JOHNSTONE HOPE, Sir William (1766-1831).

Published in The History of Parliament: the House of Commons 1820-1832, ed. D.R. Fisher, 2009
Available from Cambridge University Press



22 May 1800 - 1802
8 Nov. 1804 - 1830

Family and Education

b. 16 Aug. 1766, 3rd s. of John Hope† (d. 1785) of Cragiehall, Linlithgow and Mary, da. of Eliab Breton of Forty Hill, Enfield, Mdx.; bro. of Charles Hope†. educ. Edinburgh h.s. 1774-6. m. (1) 8 July 1792, Lady Anne Hope Johnstone (d. 28 Aug. 1818), da. of James, 3rd earl of Hopetoun [S], 4s. 2da.; (2) 30 Oct. 1821, Maria, da. of Sir John Eden†, 4th bt., of West Auckland, co. Dur., wid. of Frederik Willem, 6th earl of Athlone [I], s.p. Took name of Johnstone before Hope after 1st m. KCB 2 Jan. 1815; GCB 4 Oct. 1825. d. 2 May 1831.

Offices Held

Entered RN 1777, lt. 1782, cdr. 1790, acting capt. 1790, capt. 1794; col. marines 1811-12; r.-adm. 1812; c.-in-c. Leith 1813, 1816-18; v.-adm. 1819.

Ld. of admiralty Apr. 1807-Mar. 1809, Mar. 1820-May 1827; member of ld. high admiral’s council May 1827-Mar. 1828; treas. Greenwich Hosp. 1828, commr. 1829-30; PC 24 Nov. 1830.


In March 1820 Johnstone Hope, a war hero and veteran Melvillite Scottish Member, was appointed to a place at the admiralty board, at £1,000 a year, in Lord Liverpool’s ministry, under the 2nd Viscount Melville. At the general election he was returned unopposed for Dumfriesshire, where he had sat for 15 years on his own and the Buccleuch interest; he came in for the seventh time in 1826.1 He could of course be relied on to vote with his colleagues when present, but he was evidently not an assiduous attender: for example, he paired against the opposition censure motion on the Queen Caroline affair, 6 Feb. 1821, and his only known vote in the 1824 session was a paired one in defence of the prosecution of the Methodist missionary John Smith in Demerara, 11 June 1824. He was absent from the division of 28 Feb. 1821 on Catholic relief, but paired against it, 30 Apr. 1822, 1 Mar., 10 May 1825, 6 Mar. 1827. On 8 May 1821 he denied that the Dumfriesshire petition against the Scottish juries bill had been factiously got up; and he presented the county’s petition against interference with the Scottish banking system, 8 Mar. 1826.2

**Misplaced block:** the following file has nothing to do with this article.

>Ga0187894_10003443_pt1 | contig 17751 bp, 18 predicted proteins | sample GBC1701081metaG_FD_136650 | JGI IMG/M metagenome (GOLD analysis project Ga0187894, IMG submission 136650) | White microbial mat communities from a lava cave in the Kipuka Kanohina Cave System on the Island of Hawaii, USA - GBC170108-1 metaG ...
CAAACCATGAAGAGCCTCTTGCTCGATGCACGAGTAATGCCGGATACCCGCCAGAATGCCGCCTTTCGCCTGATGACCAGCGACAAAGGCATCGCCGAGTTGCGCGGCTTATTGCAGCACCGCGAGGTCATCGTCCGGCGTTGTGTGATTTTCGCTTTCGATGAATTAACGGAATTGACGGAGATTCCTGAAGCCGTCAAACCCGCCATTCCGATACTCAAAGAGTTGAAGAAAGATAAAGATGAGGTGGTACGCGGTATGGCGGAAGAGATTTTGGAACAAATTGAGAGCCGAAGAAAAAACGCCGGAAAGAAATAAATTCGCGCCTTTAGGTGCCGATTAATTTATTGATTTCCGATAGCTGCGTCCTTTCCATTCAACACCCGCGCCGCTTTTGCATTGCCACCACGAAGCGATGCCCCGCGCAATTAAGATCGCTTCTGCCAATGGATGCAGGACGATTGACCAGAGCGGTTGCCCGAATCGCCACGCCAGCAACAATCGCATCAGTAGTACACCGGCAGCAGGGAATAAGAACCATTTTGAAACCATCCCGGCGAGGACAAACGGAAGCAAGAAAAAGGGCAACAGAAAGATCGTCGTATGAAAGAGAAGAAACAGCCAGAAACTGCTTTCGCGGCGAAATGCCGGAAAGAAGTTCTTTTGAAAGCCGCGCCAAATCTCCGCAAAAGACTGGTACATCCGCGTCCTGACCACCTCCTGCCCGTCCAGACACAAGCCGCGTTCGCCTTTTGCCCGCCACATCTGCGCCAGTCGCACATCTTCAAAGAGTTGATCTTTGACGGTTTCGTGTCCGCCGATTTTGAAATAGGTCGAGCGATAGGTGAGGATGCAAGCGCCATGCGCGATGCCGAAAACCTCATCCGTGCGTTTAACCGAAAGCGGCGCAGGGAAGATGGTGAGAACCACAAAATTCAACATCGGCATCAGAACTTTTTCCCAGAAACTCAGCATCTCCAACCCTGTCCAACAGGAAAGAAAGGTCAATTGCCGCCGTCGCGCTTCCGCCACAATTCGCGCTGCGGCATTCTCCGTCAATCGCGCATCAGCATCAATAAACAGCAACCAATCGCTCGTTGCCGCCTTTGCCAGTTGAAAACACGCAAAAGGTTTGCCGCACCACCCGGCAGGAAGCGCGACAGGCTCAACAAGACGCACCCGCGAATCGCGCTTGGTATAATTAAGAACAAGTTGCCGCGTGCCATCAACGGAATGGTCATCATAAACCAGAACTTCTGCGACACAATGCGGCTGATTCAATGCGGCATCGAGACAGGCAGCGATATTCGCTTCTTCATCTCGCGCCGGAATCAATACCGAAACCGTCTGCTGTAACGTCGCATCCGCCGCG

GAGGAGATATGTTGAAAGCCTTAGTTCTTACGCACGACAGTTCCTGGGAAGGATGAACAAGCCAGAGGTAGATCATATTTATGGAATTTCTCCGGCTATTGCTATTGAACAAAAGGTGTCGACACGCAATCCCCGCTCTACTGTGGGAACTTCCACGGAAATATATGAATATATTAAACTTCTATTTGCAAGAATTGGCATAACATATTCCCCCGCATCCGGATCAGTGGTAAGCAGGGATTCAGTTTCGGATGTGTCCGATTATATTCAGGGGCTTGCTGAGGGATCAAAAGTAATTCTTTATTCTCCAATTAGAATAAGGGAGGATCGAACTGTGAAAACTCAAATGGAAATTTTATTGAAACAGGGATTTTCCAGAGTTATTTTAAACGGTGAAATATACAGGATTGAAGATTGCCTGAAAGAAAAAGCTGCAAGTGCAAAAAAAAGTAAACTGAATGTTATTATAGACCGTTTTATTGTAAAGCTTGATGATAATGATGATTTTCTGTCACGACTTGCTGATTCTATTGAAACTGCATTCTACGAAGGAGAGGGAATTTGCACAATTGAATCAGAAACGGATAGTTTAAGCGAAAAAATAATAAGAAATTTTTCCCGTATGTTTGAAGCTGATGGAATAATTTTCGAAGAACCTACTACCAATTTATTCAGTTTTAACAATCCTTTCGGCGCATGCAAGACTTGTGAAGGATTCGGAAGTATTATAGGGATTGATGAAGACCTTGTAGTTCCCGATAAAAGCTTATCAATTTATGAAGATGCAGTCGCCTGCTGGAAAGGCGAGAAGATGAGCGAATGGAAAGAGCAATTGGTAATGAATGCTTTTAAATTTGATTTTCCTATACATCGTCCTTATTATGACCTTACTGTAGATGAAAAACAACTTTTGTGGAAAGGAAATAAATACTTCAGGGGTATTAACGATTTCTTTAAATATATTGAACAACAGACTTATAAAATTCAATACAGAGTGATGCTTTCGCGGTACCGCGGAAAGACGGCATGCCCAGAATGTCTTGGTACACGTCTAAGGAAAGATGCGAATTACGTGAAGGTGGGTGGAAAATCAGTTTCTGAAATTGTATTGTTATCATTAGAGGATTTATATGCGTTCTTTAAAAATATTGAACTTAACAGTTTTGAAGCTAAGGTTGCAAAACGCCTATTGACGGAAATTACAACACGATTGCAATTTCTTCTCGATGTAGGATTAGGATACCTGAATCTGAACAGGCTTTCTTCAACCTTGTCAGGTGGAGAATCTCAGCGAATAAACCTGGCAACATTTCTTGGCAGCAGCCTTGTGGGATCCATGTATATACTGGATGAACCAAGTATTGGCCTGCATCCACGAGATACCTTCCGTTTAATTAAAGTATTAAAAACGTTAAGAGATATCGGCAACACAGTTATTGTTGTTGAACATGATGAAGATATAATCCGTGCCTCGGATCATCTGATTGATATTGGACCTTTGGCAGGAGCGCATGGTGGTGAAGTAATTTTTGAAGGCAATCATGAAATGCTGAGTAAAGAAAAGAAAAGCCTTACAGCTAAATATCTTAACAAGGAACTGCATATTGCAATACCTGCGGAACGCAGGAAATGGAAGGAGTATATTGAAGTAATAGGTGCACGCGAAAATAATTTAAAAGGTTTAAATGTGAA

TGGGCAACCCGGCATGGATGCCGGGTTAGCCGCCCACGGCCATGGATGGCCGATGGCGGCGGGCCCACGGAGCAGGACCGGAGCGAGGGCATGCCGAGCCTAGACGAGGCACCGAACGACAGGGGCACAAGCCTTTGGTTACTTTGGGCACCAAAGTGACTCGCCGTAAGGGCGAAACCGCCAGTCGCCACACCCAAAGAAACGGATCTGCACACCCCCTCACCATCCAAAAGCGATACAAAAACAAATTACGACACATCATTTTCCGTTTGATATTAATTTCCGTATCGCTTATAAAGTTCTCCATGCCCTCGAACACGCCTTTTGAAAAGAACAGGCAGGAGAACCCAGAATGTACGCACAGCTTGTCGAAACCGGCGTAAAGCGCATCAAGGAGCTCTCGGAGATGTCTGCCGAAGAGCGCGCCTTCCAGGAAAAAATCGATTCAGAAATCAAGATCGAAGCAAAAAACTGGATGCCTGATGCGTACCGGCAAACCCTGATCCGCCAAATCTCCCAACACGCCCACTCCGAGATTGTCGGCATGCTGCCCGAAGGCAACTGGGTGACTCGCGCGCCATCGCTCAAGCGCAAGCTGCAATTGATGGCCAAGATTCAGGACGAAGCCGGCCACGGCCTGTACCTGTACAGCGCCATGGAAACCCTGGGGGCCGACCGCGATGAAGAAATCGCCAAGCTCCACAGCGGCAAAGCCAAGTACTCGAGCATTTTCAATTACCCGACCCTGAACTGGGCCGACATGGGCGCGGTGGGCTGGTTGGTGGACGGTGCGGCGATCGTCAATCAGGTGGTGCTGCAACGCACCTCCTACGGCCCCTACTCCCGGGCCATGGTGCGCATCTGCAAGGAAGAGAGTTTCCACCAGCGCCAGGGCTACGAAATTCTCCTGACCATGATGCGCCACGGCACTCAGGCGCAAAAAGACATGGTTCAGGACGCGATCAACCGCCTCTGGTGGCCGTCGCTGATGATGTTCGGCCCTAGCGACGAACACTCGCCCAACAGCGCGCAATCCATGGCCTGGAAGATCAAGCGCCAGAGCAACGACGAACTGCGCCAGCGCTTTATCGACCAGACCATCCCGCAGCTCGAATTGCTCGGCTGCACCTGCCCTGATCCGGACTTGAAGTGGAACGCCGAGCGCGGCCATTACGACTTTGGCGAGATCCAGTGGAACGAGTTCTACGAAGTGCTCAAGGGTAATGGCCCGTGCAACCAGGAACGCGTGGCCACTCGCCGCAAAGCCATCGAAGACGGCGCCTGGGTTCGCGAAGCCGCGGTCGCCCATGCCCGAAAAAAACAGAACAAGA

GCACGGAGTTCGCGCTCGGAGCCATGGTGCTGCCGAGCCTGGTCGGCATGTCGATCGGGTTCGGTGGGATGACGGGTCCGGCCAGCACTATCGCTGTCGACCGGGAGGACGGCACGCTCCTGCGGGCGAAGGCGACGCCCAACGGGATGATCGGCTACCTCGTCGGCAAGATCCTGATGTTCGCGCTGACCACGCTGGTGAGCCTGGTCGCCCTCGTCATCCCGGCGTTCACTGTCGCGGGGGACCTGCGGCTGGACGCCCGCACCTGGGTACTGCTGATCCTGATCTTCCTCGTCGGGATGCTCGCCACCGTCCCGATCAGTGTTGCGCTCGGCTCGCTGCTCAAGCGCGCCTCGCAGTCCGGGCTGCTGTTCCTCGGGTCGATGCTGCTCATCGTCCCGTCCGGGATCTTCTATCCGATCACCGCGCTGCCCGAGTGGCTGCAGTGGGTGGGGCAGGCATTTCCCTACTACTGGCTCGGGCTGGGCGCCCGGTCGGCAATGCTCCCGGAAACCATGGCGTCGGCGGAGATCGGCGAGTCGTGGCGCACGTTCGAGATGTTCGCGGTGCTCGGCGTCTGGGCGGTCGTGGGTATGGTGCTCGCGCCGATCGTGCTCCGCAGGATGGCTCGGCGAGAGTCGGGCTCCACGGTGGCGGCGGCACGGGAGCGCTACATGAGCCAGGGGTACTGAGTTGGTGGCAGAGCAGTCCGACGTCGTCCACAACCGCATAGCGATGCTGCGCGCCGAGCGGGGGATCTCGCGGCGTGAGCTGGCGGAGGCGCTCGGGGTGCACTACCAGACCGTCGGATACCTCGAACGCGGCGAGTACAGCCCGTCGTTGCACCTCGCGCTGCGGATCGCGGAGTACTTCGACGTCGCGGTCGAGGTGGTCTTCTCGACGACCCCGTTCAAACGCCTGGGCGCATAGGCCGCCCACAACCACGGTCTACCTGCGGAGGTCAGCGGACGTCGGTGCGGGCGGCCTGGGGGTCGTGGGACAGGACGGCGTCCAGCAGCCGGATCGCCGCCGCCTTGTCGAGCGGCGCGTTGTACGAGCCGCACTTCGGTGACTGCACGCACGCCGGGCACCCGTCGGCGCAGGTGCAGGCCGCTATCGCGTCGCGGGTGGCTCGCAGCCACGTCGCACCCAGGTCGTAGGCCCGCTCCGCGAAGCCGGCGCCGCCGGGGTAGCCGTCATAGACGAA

When the duke of Clarence was made lord high admiral after Melville’s resignation with the Tory ministers who would not serve in Canning’s ministry in April 1827, he asked Johnstone Hope to remain as one of his council, despite their ‘violent quarrel’ in the service in 1787, which had ‘not [been] made up for ten years’.3 He did so, but Canning subsequently vetoed as ‘quite impossible’ his ‘pretension to be made a privy councillor’, not least because he had recently ‘waived his seniority ... by leaving the chief management in the hands’ of Sir George Cockburn*.4 He divided against repeal of the Test Acts, 26 Feb. 1828. A week later, on the recommendation of Clarence, which was endorsed by the new premier, the duke of Wellington, he was made treasurer of Greenwich Hospital at £800 a year.5 Quietly re-elected for Dumfriesshire, he divided against Catholic relief, 12 May, and with government on the ordnance estimates, 4 July 1828. Wellington had by then turned down Clarence’s request for Johnstone Hope to be made a privy councillor.6 He voted against the concession of Catholic emancipation, 6, 18, and (as a pair) 30 Mar., and presented hostile petitions, 12 Mar. 1829. Two months later his office was abolished by statute and he was named as the first of the new commissioners responsible for managing the hospital’s affairs and property, at a salary of £800 a year and with the promise of a new house near Greenwich Park.7 He presented petitions for the imposition of a duty on West Indian rum equivalent to that levied on Scottish spirits, 14 May 1830. On 12 July 1830 he told his eldest son John James Hope Johnstone, owner of the extensive Annandale estates in Dumfriesshire, that he intended to retire from Parliament at the impending dissolution and that Clarence (now William IV) was keen for him to come in in his room.8 This duly occurred.

Johnstone Hope, who had married the widowed countess of Athlone in 1821, was removed from his commissionership by the incoming Grey ministry in November 1830, but was made a privy councillor in compensation. He died at Bath, where he had gone ‘for the benefit of his health’, in May 1831. He was remembered for his ‘unvarying urbanity of manner and benevolence of heart’.9 By his will, dated 26 May 1830 and sworn under £14,000 in the province of Canterbury and under £1,500 in that of Chester, he left his wife, his sole executrix, £6,000 of the £10,000 secured for her by their marriage settlement, and distributed the remaining £4,000 among his five younger children.10

Ref Volumes: 1820-1832

Author: David R. Fisher


  • 1. Annandale mss (NRA [S] 217) 452, Johnstone Hope to J. Hope, 7 Mar. 1820.
  • 2. The Times, 9 May 1821, 9 Mar. 1826.
  • 3. Colchester Diary, iii. 495.
  • 4. Canning’s Ministry, 264.
  • 5. Wellington mss WP1/925/6; 1028/1.
  • 6. Ibid. WP1/937/20; 939/19.
  • 7. Ibid. WP1/1028/1; Annandale mss 687, Johnstone Hope to J. J. Hope Johnstone, 18 May 1829.
  • 8. Annandale mss 669.
  • 9. Glasgow Herald, 13 May 1831.
  • 10. PROB 11/1786/335; IR26/1260/296.